Rolfe, D. (2012) ‘Open educational resources: staff attitudes and awareness’, Research in Learning Technology, vol. 20, no. 1, pp. 7–19.

Schlimgen, J. B. & Kronenfeld, M. R. (2004) ‘Update on inflation of journal prices: Brandon/Hill list journals and the scientific, technical, and medical publishing market’, Journal of Medical Libray Association, vol. 92, pp. 307–314, [online] Available at: http://www.ncbi.nlm.nih.gov/pmc/articles/PMC442172/ [accessed 20 December 2011].

Schmoller, S. (2011a) ‘Journal tendering for societies: a brief guide’, Association for Learning Technology, [online] Available at: http://repository.alt.ac.uk/id/eprint/887 [accessed 27 December 2011].

Schmoller, S. (2011b) ‘Making Research in Learning Technology Open Access’, The Conference of the Open Access Publishers Association, Tallinn, [online] Available at: http://repository.alt.ac.uk/id/eprint/2190 [accessed 27 December 2011].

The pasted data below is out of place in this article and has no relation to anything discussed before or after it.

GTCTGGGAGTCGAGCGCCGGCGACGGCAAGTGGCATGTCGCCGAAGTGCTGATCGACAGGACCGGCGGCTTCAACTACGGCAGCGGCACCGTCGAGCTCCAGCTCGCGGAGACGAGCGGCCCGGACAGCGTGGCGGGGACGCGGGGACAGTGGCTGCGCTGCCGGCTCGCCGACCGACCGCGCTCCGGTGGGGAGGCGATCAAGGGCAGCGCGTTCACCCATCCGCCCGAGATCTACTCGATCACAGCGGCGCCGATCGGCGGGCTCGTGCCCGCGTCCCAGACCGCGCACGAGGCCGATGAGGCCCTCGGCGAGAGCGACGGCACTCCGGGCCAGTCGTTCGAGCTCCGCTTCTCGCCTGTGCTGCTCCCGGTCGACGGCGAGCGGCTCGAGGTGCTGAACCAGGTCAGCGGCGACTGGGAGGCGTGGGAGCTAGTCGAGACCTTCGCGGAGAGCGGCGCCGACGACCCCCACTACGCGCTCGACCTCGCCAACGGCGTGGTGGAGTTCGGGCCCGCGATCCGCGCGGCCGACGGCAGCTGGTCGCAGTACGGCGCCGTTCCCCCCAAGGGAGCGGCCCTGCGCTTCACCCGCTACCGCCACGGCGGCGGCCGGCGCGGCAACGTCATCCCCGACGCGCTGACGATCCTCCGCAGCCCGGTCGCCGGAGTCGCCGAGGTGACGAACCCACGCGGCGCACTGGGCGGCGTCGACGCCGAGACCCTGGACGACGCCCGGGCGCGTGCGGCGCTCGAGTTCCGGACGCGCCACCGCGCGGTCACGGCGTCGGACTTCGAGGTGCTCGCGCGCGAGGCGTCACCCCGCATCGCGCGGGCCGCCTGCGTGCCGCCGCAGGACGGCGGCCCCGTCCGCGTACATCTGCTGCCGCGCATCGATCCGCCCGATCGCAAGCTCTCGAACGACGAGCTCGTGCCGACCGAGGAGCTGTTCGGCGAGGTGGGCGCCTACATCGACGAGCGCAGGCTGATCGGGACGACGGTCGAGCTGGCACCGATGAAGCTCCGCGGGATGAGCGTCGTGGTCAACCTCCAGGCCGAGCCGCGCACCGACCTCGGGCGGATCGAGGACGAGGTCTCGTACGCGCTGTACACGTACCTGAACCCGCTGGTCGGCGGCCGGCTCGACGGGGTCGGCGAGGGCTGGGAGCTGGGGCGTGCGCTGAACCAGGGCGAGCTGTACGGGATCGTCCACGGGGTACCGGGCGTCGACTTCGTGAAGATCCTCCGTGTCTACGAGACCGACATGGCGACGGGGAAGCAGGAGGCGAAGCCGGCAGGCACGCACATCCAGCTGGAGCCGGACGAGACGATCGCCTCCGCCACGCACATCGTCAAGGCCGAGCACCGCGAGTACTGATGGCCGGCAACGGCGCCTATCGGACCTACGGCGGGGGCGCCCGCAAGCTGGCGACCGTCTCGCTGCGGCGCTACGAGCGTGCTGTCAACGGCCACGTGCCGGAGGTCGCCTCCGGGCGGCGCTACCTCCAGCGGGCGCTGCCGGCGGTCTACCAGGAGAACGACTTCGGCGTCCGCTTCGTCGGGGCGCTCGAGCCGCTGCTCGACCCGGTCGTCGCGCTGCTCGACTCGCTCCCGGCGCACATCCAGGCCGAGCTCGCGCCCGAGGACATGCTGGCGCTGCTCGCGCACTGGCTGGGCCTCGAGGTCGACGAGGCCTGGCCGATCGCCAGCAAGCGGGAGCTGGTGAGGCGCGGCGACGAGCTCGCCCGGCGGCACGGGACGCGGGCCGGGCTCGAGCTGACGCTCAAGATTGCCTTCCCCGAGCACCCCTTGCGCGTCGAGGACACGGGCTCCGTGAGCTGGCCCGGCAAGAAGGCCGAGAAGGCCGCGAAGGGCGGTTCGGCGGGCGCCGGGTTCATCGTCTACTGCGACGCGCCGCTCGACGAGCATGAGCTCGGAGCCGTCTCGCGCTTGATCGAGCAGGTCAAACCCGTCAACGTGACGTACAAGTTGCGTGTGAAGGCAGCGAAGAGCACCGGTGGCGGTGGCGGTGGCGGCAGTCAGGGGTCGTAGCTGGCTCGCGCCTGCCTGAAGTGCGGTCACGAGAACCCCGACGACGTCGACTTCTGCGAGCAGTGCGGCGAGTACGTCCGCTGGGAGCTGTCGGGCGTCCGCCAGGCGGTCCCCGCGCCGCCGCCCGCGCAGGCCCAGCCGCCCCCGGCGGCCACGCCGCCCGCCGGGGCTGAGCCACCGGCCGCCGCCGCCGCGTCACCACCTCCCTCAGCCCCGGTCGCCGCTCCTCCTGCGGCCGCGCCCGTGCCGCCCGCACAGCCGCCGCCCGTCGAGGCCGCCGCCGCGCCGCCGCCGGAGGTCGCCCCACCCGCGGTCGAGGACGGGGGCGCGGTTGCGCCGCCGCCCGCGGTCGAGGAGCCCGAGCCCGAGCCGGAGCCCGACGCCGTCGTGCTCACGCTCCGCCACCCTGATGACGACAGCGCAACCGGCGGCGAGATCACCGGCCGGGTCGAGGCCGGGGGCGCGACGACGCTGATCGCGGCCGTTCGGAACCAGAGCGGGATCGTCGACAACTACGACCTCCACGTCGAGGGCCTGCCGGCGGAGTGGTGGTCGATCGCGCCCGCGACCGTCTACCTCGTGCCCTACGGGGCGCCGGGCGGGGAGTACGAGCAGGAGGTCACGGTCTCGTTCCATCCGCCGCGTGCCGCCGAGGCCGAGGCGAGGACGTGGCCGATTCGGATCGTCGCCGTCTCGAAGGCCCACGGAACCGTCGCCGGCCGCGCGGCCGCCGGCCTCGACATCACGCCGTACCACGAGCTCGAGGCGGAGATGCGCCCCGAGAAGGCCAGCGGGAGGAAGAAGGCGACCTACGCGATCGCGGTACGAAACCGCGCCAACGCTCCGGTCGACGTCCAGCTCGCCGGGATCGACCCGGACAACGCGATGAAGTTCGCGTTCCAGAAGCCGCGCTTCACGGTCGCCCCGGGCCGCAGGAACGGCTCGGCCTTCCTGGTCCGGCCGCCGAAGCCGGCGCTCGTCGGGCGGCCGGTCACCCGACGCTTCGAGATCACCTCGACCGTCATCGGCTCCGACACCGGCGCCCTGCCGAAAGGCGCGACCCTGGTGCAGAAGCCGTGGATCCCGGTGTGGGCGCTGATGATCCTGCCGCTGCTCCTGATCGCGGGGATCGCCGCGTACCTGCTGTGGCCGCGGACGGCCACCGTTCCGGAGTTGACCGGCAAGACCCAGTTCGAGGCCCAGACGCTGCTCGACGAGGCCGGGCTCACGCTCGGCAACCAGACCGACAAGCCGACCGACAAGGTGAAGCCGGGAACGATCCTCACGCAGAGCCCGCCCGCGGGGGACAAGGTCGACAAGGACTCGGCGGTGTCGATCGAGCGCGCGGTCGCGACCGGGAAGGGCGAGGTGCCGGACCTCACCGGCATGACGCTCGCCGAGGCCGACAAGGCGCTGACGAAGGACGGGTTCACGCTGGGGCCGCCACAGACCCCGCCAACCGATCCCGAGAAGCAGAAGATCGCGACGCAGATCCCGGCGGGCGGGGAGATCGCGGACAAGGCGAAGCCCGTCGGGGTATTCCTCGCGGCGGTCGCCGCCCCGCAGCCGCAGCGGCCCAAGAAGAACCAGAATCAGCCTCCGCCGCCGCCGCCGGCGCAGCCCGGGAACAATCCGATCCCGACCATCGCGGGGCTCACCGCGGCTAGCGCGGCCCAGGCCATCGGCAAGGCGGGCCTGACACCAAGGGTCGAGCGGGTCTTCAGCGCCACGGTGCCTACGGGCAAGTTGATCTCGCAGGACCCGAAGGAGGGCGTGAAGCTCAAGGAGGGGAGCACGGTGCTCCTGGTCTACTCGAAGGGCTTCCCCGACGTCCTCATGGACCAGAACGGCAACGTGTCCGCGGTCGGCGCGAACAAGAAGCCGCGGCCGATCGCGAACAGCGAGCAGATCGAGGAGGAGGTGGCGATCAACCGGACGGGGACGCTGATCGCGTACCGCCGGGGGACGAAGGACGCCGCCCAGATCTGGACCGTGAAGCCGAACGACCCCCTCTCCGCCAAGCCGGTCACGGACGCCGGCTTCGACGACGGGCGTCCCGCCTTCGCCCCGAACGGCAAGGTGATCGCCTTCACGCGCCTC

Schmoller, S. & Ryan, L. (2010) ‘Request for proposals to publish research in learning technology, the journal of the association for learning technology’, Association for Learning Technology, [online] Available at: http://repository.alt.ac.uk/id/eprint/836 [accessed 27 December 2011].

Swan, A. (2010) ‘The Open Access citation advantage: studies and results to date’, [online] Available at: http://eprints.ecs.soton.ac.uk/18516/ [accessed 27 December 2011].

Tam, C. O. (2012) ‘The effectiveness of educational podcasts for teaching music and visual arts in higher education’, Research in Learning Technology, vol. 20, no. 1, pp. 83–95.

Tucker, R. & Morris, G. (2012) ‘By design: negotiating flexible learning in the built environment discipline’, Research in Learning Technology, vol. 20, no. 1, pp. 97–112.

Williams, R., Stewart, J. & Slack, R. (2005) Social Learning in Technological Innovation. Aufl. Edward Elgar Publishing, [online] Available at: http://books.google.com/books?id=gXWKXMmmJswC&lpg=PP1&pg=PA249.

Frances Bell
Salford Business School, University of Salford, Salford, UK
Email: F.Bell@salford.ac.uk

Seb Schmoller
Chief Executive, Association for Learning Technology (ALT), Oxford, UK

Rhona Sharpe
Oxford Centre for Staff and Learning Development, Oxford Brookes University,
Oxford, UK

About The Authors

Frances Bell

United Kingdom

Seb Schmoller

United Kingdom

Rhona Sharpe

United Kingdom